John D. Ritchie
They say the pain of natural childbirth is the worst any healthy woman ever has to endure and on a purely physical level that is probably true. But then again it is probably equally true that that assessment was made by a man. Unless you have experienced childbirth you cannot possibly know what it is like. Nor can any man comprehend the emotional roller coaster that surrounds the experience. A mad ride that hurtles from the uttermost highs to the nethermost lows in the blink of an eye and dumps you, sick and exhausted in a strange land where another being reigns supreme. A tiny person that you love unconditionally and for whom you joyfully turn night into day and deny that sleep ever existed.
Then, just when you think you have experienced every possible emotional twist and turn, every rise and fall of the roller coaster you are thrown from the ride and plummet helplessly down towards a horror beyond your most awful imaginings. They told me my baby had incurable genetic abnormalities and would probably not live to see her teens.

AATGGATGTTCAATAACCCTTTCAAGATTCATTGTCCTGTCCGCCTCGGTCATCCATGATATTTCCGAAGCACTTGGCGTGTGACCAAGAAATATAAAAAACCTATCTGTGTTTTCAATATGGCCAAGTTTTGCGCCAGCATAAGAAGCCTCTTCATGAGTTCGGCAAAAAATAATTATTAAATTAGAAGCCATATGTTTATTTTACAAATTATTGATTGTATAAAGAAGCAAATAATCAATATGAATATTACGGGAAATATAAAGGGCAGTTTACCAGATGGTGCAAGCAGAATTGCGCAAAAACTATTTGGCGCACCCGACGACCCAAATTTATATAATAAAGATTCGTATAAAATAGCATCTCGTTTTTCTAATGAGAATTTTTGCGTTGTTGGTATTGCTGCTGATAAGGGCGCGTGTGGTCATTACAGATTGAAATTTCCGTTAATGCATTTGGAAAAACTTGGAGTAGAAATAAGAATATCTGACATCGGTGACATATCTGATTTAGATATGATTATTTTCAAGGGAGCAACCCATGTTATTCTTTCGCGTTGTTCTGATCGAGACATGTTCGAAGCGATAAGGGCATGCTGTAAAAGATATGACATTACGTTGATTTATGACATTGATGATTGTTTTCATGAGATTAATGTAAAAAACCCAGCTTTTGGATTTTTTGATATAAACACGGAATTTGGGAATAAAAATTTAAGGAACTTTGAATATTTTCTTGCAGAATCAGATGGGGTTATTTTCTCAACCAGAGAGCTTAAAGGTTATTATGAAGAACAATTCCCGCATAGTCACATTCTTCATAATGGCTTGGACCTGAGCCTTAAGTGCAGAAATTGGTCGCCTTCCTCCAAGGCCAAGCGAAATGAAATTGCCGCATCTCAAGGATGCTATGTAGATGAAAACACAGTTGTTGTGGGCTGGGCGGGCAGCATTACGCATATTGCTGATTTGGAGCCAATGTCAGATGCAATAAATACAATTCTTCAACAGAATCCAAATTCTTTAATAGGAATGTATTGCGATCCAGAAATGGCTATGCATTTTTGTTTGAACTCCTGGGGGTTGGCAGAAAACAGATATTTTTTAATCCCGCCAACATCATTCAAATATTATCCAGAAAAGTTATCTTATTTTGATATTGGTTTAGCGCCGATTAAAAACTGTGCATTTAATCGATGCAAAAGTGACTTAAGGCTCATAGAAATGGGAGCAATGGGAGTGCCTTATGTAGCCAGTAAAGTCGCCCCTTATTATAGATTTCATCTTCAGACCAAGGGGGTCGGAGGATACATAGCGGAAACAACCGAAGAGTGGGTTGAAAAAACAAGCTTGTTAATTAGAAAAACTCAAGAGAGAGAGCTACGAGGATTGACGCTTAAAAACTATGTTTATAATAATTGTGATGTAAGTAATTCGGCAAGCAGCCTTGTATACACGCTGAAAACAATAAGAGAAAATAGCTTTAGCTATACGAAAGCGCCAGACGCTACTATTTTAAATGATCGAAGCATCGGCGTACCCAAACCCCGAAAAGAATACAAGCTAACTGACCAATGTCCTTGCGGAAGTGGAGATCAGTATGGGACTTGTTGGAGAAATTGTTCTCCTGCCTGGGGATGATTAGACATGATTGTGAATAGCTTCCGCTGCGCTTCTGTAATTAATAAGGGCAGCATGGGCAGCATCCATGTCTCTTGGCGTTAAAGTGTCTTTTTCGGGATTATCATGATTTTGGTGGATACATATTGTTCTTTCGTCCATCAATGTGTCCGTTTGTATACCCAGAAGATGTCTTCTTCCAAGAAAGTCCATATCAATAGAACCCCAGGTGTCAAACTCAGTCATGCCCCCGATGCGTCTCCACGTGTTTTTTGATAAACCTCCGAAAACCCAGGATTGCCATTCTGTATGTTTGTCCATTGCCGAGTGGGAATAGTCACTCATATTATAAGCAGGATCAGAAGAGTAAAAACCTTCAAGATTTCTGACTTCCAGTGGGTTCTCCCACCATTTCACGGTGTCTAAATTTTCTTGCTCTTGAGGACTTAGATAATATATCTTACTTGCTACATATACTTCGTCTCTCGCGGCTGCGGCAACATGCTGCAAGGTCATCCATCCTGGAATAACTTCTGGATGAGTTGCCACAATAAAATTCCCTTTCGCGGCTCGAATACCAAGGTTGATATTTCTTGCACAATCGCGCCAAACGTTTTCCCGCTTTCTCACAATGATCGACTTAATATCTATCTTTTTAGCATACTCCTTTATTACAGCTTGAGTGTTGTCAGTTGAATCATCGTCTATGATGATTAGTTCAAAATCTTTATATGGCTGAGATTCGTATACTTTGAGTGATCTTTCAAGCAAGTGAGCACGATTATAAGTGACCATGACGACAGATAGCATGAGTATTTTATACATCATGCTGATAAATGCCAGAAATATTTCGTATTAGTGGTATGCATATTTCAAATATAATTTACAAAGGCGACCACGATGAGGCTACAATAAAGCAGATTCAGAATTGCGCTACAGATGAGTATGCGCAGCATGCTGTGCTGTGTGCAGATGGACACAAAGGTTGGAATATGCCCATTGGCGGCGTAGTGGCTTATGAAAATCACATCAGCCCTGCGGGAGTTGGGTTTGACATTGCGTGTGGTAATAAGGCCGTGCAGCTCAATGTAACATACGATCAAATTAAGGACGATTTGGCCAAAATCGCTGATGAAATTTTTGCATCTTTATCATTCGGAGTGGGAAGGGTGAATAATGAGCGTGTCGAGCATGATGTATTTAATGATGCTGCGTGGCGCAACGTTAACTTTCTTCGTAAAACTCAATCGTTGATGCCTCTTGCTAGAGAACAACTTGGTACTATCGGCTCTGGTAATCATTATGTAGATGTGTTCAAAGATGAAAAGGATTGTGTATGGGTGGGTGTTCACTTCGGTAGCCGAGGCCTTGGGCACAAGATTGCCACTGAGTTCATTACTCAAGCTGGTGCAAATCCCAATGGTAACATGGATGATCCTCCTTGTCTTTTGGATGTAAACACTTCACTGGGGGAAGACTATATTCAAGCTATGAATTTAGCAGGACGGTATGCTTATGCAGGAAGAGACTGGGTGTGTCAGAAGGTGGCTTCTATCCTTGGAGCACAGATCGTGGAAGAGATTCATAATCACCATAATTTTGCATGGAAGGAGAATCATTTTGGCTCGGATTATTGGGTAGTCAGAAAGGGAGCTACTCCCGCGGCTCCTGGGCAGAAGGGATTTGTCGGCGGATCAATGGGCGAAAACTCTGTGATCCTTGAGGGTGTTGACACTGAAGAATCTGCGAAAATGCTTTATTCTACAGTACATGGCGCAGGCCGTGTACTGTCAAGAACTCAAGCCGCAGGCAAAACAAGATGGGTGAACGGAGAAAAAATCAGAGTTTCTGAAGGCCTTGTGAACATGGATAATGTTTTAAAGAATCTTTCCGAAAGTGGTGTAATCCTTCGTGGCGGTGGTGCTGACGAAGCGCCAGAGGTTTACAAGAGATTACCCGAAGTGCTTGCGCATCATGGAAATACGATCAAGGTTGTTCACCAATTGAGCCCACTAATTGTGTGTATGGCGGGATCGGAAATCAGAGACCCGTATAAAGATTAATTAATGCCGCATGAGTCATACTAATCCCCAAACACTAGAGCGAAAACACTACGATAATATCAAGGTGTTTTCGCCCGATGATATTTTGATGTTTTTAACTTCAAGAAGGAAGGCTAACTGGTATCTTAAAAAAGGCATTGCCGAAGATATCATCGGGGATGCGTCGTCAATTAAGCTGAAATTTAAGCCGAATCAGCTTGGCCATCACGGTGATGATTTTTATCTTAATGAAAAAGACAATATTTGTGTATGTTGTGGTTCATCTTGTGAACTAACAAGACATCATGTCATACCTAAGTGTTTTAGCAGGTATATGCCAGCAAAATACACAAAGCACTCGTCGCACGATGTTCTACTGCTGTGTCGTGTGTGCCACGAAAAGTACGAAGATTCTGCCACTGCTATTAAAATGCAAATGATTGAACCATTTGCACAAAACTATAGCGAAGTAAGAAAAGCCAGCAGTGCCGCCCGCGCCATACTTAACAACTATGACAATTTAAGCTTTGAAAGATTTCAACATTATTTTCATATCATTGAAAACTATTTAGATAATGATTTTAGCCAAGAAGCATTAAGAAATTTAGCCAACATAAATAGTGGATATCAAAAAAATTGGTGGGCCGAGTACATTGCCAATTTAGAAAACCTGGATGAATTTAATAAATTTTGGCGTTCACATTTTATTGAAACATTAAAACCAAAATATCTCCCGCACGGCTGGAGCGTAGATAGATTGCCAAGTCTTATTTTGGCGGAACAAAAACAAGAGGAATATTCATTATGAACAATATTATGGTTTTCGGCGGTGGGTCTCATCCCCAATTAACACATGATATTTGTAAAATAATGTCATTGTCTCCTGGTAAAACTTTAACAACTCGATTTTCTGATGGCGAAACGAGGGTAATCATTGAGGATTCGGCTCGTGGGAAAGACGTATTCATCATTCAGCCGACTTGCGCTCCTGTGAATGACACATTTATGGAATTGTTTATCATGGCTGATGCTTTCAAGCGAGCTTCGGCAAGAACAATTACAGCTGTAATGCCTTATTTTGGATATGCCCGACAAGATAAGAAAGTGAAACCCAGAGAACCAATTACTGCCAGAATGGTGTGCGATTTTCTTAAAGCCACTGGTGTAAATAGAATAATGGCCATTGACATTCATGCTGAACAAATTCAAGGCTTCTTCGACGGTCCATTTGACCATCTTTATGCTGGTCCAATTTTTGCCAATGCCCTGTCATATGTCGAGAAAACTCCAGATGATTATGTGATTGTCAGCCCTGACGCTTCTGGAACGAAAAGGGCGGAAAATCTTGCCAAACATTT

They were right. My darling Dorothy died in my arms one warm spring night just days after her ninth birthday. I truly believed nothing could hurt worse than the loss of my beautiful child. Then Dorothy's friend Cassie came calling.
"She's gone to Jesus, ain't she?" Those words from a child's simple perception set my pain on fire. So fierce was the heat my body crumpled and twisted, dropping to the ground like molten candle wax. Any other child would have left then. Would have run home to hide her freckled face in her mother's skirt and there bury her confusion and guilt. But Cassie was neither confused nor guilty. She knew precisely what she had done and precisely why she had done it.
Momma says. "Grief is like anger, it's a demon eating your soul. You gotta cast it out and stomp it good."
Cassie sat beside me, as I lay in the dust of my yard, and gently stroked my hair.
"Dorothy was the most lovefull person I ever knowed. She loved everyone and everything, even the little bitty bugs."
Just before dark Cassie's mother came looking for her and found us there on the ground. I lay on my side; a dessicated husk. Every last tear wrung out of me, every last sob, cried into the hard, grey earth. I was as empty as a Halloween lantern with just the barest glow of life flickering in my eyes. As her mother knelt down and took my hand, Cassie took her thumb from her mouth and said "She stomped her demon real good, Momma."
First published: February, 2007
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